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St Anne’s Log Church

Parksville

Stepping Back in Time: A Visit to St Anne's Log Church in Parksville

Activity:
10 Minute Stop
Difficulty:
Easy
Location:
Parksville
Time:
10 min
Distance:
.1

Activity:

Accessibility:

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Where to this weekend, Vancouver Island: Vancouver Islands Oldest Surviving Log Church

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If you’re planning a visit to Parksville, there’s one place you absolutely can’t miss: the historic St. Anne’s Log Church. As the oldest surviving log church on Vancouver Island, it stands not merely as a religious edifice but a testament to the pioneering spirit of early settlers. Easily accessible via Church Road and with ample parking available, it’s a convenient addition to any itinerary.

This charming little church nestled in the heart of Parksville has roots dating back to 1893. Canon Charles Cooper, newly arrived in Canada from England, undertook a journey first to Victoria, then Nanaimo and finally to Port Alberni – all with the aim of building a place of worship in the northern part of the island. The church was completed just in time for St. Anne’s Day on July 26, 1894.

St. Anne’s is not just a church, it’s a living heritage and a standing archive of local history. The first pioneers and settlers found their final resting place here, while the first wedding took place in 1896 between Irish Catholic Tomas Kinkade and Sarah Coqulamat. St. Anne’s remains one of the oldest churches on Vancouver Island and the oldest north of Nanaimo.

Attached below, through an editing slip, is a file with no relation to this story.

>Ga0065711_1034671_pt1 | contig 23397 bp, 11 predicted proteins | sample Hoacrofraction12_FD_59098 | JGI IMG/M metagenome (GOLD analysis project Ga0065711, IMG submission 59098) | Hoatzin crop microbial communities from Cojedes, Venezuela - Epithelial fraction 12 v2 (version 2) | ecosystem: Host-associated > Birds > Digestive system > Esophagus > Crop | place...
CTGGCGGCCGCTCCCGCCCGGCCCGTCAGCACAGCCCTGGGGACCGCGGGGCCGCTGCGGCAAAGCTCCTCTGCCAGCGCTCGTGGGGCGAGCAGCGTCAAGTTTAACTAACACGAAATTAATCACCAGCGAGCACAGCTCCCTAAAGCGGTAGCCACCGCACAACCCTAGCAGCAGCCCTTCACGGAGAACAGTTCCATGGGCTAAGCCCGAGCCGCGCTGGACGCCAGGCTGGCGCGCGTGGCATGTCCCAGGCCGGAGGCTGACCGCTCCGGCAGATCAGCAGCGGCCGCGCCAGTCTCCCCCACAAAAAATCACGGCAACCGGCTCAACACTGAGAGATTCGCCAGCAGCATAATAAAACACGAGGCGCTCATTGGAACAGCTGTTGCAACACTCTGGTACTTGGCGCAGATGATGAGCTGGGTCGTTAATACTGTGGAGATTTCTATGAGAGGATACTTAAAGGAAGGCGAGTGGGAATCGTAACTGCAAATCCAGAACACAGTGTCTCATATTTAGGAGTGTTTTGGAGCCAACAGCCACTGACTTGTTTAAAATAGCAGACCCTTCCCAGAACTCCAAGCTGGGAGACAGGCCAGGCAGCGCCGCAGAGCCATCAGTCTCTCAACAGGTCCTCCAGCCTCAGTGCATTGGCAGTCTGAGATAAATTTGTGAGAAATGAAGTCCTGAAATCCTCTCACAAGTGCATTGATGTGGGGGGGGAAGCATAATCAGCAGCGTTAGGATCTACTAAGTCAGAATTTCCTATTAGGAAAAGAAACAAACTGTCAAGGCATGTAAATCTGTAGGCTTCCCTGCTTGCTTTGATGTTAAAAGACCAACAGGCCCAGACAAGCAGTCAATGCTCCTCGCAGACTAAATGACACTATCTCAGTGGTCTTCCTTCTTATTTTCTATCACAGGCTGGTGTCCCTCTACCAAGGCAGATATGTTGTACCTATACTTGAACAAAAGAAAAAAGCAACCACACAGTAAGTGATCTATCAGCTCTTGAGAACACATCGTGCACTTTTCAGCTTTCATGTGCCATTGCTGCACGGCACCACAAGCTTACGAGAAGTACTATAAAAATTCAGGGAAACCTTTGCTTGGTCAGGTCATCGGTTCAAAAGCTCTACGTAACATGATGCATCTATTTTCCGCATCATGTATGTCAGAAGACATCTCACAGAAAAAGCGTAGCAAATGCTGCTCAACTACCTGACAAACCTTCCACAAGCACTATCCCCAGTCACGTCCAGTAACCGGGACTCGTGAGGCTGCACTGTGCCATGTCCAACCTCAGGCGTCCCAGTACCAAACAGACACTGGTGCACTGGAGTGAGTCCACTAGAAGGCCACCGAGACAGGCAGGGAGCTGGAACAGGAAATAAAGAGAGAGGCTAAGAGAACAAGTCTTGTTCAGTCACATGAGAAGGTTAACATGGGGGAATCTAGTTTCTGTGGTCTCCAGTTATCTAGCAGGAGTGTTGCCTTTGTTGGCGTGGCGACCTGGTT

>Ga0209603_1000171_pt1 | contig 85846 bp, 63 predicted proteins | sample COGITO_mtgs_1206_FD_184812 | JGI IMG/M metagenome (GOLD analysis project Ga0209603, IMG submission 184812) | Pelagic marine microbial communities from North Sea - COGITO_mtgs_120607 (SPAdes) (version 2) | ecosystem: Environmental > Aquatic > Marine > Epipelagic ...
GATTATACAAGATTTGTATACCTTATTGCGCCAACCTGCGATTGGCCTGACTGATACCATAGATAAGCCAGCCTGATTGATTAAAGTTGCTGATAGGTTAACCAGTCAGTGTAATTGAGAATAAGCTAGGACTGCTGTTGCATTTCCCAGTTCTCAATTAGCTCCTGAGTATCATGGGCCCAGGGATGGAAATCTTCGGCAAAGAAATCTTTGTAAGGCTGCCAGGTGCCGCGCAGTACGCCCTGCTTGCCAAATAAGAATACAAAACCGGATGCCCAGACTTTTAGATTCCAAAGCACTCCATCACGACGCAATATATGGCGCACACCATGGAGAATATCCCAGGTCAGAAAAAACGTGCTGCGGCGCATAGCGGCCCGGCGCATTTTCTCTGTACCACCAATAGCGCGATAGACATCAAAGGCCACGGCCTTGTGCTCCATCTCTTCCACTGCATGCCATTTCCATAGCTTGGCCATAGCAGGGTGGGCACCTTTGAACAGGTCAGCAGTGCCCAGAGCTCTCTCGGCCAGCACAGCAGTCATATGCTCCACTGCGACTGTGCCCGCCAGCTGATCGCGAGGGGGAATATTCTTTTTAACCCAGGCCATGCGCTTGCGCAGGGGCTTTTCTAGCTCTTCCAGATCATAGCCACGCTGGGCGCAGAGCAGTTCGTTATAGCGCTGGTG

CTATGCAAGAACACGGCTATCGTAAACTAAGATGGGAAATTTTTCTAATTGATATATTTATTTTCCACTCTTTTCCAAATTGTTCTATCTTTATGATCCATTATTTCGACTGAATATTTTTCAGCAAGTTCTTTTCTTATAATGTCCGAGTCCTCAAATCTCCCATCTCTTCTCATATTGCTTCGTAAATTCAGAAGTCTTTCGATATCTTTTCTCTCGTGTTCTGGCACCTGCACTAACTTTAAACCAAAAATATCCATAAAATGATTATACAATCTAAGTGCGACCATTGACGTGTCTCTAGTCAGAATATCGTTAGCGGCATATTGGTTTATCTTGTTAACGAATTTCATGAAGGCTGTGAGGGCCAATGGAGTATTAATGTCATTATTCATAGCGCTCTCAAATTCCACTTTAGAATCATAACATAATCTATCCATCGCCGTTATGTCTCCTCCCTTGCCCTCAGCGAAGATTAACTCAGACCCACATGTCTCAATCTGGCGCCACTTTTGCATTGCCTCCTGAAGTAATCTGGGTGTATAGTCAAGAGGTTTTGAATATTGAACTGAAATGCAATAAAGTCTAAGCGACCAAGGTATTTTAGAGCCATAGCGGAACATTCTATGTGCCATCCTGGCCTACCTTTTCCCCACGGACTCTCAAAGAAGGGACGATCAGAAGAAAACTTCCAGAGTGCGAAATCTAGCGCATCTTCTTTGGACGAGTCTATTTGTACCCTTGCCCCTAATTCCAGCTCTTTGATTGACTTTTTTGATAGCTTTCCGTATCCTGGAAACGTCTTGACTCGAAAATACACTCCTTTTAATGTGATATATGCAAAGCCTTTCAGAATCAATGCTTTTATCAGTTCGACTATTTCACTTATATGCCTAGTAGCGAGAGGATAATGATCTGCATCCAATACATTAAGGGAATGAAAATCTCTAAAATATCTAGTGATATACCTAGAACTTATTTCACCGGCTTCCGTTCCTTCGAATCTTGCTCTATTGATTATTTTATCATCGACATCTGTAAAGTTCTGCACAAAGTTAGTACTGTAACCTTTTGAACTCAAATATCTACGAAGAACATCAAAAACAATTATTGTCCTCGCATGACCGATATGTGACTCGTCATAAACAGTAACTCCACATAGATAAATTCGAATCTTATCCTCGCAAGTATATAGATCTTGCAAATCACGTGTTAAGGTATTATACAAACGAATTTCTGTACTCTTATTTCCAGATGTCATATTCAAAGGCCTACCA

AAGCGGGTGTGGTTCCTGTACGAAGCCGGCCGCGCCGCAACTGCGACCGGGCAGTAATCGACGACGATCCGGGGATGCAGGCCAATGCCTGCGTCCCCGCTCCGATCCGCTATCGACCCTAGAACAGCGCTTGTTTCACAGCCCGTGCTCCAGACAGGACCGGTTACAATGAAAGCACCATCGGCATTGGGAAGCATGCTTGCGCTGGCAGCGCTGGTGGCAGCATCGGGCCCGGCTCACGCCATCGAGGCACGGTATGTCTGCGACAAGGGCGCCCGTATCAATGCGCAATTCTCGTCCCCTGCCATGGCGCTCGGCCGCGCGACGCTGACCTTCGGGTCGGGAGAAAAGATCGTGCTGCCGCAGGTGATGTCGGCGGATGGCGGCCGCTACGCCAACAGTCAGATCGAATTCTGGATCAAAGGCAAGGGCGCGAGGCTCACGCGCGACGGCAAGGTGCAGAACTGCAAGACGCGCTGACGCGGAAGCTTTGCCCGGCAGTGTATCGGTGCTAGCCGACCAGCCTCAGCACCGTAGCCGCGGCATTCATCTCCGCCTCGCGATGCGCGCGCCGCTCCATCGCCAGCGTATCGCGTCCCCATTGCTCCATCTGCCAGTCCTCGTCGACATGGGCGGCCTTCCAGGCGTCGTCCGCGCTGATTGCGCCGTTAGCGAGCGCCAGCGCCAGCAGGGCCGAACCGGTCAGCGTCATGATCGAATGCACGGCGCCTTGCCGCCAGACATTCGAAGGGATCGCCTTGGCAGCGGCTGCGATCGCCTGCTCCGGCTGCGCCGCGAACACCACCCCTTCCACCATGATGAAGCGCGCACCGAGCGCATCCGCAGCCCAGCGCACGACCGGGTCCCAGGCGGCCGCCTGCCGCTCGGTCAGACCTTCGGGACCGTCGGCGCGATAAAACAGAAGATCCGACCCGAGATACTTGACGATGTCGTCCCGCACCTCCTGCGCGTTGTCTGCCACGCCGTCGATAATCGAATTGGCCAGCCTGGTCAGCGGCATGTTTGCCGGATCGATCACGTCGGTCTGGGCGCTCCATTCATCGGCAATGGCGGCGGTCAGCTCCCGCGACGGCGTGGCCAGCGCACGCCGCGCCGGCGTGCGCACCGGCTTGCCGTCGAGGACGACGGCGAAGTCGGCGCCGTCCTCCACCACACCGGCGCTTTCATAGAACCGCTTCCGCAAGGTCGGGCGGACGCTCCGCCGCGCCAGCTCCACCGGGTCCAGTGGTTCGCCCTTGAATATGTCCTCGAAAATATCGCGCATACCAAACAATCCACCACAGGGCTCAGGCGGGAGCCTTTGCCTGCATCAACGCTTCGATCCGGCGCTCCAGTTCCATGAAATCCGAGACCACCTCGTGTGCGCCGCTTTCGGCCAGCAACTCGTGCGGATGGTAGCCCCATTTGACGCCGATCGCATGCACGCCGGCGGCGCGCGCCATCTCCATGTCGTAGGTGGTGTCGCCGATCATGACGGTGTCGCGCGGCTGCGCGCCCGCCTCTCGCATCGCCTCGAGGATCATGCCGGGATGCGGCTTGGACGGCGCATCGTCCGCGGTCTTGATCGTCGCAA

Thanks to a few key renovations over the last 100 years, the church retains its use, hosting special occasions that continue its traditional role as a gathering place for the community. Pay a visit to St. Anne’s An and you’ll be stepping back in time, touching an important part of Vancouver Island’s history and experiencing a unique slice of Parksville’s culture. It’s a wonderful quick stop for any visitor to the Parksville area.

 

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Key Historic Events for St. Ann's Church

Stained glass window on the North side of the log church in Parksville BCSt. Ann’s Log Church Timeline:

  • April 17th 1894 The site was chosen and Canon Cooper purchased the property out of his own funds
  • June 24th 1894 The walls were raised with free burial plots offered to all who assisted with the construction
  • July 26th 1894 Finishing touches were completed in time for St. Anne’s Day
  • 1921 The stone front was donated by Mrs. Cooper in memory of Canon Cooper, who died in England in 1916
  • 1921 The log vestry was constructed
  • 1934 The old cedar block foundation of the church was replaced with new cedar blocks due to the cost of concrete at the time
  • 1936 The bell was installed
  • 1938 The east window was gifted by E.B. May in memory of his wife Dorothy May
  • 1977 Restoration: insulating paper from the ceiling was removed, a new roof was installed, and the bell was repaired to allow it to ring again
  • 2000 The present gate was built
  • 2022 New roof was installed, along with repairs to the church’s steeple and lychgate

Source: The Parish of St. Anne and St. Edmund website

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Original Author:

Modified: October 17, 2023
Last Visit: September 12, 2023

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